Summary for the Busy Executive: Major work from a forgotten composer.
The opening volume in Chandos's series of Bax's orchestral music (minus the symphonies) concentrates on works for soloist and orchestra. The series has reached its ninth volume, by the way.
Considered one of the great English composers in his own day, Bax has pretty much slid into obscurity outside Britain. It's tempting to blame the changes on the musical scene after World War II, but in truth Bax's music had begun to fade by the late Thirties, despite his becoming Master of the King's Music in 1942. Vaughan Williams, Walton, and Britten – and slightly less prominent figures like Tippett, Bliss, and Rubbra – had superseded him with a more aggressive Modernism. As he grew older, he composed less and less. Chandos has made an heroic effort to bring him back by issuing recordings of all the symphonies, orchestral music, piano music, and possibly chamber music.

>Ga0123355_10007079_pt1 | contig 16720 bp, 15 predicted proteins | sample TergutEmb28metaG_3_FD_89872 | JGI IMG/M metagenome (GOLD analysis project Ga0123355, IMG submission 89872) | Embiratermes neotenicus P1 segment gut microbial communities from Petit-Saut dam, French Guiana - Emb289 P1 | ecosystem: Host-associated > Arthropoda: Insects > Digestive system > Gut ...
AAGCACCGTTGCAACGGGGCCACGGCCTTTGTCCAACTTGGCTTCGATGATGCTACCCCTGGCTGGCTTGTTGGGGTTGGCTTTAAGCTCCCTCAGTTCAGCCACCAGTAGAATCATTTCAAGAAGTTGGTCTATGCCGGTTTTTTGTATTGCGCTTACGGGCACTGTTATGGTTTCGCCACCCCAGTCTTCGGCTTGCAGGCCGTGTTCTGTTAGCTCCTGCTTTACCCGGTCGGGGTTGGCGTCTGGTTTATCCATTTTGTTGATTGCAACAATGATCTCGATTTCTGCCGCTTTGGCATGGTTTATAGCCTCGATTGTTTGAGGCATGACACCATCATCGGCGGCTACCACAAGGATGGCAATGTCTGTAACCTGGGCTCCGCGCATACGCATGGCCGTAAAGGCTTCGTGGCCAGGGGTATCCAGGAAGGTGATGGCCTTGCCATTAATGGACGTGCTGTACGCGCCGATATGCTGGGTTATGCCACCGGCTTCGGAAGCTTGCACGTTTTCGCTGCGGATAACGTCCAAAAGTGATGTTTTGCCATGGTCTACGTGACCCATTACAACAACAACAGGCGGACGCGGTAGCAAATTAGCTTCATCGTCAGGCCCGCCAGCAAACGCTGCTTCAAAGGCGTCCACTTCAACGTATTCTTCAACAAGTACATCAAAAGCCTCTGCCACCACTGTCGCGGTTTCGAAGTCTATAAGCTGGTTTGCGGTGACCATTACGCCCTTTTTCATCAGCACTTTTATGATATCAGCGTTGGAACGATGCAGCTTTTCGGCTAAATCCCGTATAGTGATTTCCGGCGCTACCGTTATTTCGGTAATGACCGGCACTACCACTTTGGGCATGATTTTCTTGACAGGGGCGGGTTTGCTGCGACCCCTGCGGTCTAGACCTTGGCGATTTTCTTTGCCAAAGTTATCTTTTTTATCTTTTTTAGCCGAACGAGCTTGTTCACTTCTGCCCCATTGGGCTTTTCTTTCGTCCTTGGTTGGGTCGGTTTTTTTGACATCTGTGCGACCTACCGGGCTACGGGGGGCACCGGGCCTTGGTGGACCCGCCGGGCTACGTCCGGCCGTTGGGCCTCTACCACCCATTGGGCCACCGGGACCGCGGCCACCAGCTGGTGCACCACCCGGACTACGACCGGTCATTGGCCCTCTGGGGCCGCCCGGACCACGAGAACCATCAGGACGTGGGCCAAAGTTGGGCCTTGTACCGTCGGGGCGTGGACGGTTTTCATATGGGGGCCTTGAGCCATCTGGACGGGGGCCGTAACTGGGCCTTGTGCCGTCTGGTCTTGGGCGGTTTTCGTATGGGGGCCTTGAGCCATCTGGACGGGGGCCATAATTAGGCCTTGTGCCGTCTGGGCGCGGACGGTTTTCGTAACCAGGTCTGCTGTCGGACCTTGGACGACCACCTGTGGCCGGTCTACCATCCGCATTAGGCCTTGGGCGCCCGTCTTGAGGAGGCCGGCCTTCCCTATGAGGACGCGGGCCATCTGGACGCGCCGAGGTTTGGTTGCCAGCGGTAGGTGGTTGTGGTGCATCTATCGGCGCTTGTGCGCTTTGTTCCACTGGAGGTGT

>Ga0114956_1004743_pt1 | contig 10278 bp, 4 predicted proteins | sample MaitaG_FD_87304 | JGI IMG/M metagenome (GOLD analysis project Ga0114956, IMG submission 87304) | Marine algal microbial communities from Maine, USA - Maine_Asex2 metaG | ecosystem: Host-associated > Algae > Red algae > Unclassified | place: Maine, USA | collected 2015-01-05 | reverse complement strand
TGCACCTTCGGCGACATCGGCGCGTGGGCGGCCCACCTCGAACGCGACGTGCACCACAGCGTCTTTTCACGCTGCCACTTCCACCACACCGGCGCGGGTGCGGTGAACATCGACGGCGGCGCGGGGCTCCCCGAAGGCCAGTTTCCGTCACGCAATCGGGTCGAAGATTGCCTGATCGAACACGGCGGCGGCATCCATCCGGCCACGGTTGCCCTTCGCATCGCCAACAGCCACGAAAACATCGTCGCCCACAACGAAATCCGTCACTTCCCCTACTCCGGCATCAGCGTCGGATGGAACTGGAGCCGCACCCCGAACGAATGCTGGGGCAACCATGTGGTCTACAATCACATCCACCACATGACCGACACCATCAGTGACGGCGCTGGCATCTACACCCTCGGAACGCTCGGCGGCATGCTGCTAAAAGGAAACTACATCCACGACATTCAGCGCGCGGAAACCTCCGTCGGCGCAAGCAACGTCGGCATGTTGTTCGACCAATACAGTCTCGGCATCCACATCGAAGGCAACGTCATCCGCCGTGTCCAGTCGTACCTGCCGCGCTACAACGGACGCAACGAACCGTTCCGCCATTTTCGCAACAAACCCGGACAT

I consider Bax's music well worth reviving: an interesting mix of late Romantic and Modern, superb handling of the orchestra, and a uniquely complex counterpoint resulting from his orchestral sonorities. Bax intended his 1937 violin concerto for Heifetz. Heifetz rejected it, for some reason. No one ever accused Heifetz of perfect taste, especially in modern music, but, really, he spat on a masterpiece and what's more, one perfectly suited to his musical point of view – big, Romantic, heroic. The concerto exhibits unusual architectural features. The first movement, subtitled "Overture, Ballad, and Scherzo," comes across as a three-movement violin concerto in miniature, with each section based on the same general idea. The idiom, vigorous and athletic, shows Bax's participation in British Modernism. As for those used to Bax's music of the Celtic Twilight, this movement especially will surprise them.